Where the first two Fear Street films either used their lore as background, such as in Part One, or as context, such as in Part Two, Fear Street Part Three: 1666, which requires that mythology to be front and center, can’t manage to find anything other than a utilitarian purpose for its plot.

Transporting the same actors from the first two films into different roles for this new colonial setting, this third installment shifts the modern parlance of 1994 and 1978 to have characters talk with 17th century rhythms and cadences, in an experiment that ultimately fails just as hard as its performers do with their new accents.

The whole 1666 segment is almost unwatchable. Director Leigh Janiak and her DP Caleb Heymann shoot this entire elongated flashback like an action film, where mood doesn’t necessarily matter as much. The jerky camera (presumably to fabricate suspense) and neglectful lack of establishing landscape shots ruin any sort of mise-en-scène, and the dark, blue, day-for-night-esque filters and drab coloring never showcase this 17th century milieu.

Without the possibility for levity or even dark humor that was interspersed throughout the 1994 and 1978 installments, Janiak and her co-writers Phil Graziadei and Kate Trefry try to compensate with more dialogue, yet so much of it is inconsequential, seldom necessary to understand the plot. You could watch these sequences with no sound and know exactly what’s going on. The words add nothing.

It’s not until the clever twist 45 minutes in where the plot finally stops following the predictable path, but then we realize that the hour we spend in 1666 could have been trimmed in half since the character development is essentially a parallel of the 1994 characters, and played by the same actors no less. The time isn’t spent productively establishing unique motives within this isolated segment—even of the villain, who had plenty of time to be fleshed out. Instead, Janiak chooses to develop the other, less interesting characters instead.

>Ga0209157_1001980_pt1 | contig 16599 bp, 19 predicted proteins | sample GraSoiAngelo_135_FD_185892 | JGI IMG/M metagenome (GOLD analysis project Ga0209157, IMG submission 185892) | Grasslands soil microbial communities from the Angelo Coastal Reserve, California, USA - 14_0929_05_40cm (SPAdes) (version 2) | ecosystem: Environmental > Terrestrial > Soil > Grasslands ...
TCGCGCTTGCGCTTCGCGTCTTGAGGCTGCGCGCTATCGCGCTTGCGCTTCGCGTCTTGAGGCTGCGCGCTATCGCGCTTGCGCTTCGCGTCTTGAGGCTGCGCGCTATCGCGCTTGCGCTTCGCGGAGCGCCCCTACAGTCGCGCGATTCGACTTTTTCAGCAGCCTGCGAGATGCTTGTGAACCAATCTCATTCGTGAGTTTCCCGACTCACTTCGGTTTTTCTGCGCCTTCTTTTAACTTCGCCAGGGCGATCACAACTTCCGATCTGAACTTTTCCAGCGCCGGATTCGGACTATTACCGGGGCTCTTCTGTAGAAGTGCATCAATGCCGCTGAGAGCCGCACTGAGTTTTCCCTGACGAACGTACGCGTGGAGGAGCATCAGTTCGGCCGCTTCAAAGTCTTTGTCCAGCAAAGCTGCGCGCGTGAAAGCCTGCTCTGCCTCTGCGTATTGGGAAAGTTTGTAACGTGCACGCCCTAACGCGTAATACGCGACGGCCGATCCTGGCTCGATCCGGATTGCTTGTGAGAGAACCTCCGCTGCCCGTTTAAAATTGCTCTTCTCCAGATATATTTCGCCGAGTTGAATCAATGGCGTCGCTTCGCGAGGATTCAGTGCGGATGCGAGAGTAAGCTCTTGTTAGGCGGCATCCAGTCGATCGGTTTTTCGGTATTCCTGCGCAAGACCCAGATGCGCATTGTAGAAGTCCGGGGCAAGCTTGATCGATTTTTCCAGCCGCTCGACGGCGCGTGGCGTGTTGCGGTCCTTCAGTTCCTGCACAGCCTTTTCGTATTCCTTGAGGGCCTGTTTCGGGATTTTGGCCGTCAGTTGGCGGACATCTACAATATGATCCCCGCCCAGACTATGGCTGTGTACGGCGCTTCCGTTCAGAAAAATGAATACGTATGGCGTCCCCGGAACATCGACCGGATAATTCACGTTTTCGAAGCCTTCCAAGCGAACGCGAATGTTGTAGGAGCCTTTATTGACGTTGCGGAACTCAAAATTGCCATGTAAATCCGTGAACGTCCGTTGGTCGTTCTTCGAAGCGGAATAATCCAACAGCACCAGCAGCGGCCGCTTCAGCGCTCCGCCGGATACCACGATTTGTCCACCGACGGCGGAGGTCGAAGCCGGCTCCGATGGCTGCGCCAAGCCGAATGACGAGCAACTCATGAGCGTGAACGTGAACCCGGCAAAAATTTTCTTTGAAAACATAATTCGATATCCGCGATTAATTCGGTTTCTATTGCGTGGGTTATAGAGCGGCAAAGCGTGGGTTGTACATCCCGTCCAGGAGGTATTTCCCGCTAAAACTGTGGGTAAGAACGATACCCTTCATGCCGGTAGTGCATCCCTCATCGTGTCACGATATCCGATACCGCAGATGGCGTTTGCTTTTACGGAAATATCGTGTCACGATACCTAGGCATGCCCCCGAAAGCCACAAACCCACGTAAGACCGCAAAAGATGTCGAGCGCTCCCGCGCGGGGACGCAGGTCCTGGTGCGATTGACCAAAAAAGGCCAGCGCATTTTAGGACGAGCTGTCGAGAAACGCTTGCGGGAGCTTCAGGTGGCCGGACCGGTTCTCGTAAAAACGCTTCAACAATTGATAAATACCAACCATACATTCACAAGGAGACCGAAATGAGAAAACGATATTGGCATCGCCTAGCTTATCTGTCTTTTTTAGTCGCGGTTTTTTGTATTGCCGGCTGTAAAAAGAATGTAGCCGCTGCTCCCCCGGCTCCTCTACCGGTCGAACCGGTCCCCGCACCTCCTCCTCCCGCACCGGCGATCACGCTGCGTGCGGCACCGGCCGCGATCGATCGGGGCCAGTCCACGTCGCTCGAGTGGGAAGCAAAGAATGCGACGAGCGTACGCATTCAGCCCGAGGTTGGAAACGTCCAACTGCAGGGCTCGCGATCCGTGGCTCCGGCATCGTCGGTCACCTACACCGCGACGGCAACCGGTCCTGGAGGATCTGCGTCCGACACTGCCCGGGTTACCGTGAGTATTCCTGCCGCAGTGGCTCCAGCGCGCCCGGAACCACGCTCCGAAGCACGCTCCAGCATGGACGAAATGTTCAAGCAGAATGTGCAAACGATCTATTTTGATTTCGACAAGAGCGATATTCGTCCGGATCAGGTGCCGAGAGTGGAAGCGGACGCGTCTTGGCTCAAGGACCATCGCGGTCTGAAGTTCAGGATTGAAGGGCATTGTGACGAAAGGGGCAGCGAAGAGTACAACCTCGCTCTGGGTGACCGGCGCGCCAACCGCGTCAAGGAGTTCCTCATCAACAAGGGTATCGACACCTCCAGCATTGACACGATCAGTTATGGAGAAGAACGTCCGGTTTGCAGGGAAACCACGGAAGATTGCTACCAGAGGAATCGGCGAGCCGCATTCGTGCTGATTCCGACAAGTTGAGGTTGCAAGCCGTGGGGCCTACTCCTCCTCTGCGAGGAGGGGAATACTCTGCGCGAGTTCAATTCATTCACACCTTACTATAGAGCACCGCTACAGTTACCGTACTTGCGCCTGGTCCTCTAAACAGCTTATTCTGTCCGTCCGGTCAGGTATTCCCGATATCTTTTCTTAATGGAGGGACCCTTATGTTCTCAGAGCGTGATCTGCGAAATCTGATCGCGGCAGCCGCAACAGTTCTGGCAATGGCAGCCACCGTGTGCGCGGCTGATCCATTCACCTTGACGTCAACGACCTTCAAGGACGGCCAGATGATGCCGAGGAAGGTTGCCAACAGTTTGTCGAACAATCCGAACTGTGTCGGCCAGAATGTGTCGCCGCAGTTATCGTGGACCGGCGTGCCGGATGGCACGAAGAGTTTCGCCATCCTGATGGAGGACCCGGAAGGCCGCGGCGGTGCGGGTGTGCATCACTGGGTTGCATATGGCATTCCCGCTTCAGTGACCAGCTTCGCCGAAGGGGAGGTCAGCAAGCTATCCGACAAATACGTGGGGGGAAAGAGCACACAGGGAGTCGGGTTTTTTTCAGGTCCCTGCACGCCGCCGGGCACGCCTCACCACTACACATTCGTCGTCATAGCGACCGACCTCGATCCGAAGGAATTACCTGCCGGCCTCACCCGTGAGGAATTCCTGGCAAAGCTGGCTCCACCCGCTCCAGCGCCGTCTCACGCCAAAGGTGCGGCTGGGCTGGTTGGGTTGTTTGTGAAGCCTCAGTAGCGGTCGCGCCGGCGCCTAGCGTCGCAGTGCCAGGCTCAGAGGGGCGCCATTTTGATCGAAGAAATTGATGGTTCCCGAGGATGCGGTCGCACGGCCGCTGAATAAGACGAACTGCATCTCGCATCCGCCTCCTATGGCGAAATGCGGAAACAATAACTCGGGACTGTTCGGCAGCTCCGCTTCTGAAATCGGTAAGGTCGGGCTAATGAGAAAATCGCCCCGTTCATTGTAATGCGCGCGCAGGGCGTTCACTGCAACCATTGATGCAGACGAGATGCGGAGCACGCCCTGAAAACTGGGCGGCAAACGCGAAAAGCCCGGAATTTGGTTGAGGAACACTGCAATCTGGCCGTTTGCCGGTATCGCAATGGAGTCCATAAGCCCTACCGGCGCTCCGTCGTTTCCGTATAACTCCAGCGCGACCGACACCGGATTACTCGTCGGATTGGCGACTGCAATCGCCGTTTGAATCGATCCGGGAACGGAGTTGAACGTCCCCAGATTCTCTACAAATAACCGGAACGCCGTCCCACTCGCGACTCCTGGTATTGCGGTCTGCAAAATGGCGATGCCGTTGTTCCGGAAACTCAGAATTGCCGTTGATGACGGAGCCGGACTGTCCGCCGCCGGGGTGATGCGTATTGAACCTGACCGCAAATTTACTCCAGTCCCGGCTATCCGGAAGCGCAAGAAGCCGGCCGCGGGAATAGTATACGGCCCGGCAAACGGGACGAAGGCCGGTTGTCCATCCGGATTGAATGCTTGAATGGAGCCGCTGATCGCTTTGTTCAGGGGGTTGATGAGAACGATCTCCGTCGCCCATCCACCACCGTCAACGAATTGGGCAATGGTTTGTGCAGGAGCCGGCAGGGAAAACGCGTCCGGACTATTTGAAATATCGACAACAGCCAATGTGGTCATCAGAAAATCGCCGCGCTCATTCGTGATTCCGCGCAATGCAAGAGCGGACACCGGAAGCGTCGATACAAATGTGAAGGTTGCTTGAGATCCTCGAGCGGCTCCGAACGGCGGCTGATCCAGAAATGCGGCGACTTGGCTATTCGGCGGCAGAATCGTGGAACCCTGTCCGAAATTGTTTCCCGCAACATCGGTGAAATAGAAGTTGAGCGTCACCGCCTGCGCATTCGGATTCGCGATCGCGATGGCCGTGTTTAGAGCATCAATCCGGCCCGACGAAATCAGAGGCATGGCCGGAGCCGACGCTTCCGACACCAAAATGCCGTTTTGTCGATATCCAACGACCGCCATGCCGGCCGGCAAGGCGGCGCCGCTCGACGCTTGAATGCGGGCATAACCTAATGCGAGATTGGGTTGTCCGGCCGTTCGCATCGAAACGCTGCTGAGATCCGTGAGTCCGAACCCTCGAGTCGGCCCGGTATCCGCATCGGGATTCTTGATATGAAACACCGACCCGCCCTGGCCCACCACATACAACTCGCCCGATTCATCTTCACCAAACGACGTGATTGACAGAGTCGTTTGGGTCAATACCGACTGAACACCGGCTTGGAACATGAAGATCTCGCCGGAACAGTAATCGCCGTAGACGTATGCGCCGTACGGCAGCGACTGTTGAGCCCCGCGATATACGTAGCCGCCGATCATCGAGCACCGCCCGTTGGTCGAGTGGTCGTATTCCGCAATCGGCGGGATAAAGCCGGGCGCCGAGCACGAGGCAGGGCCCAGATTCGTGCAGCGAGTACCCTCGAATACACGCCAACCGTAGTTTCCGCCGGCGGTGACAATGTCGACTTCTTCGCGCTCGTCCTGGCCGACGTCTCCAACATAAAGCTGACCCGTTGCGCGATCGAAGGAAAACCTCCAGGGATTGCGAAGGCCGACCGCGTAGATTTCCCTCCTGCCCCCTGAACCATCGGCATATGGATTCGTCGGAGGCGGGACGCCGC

Luckily the final 45 minutes are spent back in 1994 in a serviceable final act. Although I’m still not sure if my enjoyment of this was more just relief that I no longer had to endure a dreadful 1666 anymore. Even if the new twist opens up a whole realm of plot holes that would need a fourth film to explain, we return to the shopping mall once again and promote the ancillary Martin (Darrell Britt-Gibson) from Part One to a featured player who single-handedly has more charm than any of the other actors combined.

Fear Street Part Three: 1666 is so stretched out, yet runs at nearly two hours. Never quite becoming a full movie, this third installment feels more obligatory than it does fun, with a lack of narrative freedom that hinders any sort of homage that its predecessors were able to lace themselves with. Unfortunately, for anyone who became invested in the story with the first two films, watching this third is still deemed a necessity.

About the Author: Ethan Brehm

Ethan Brehm

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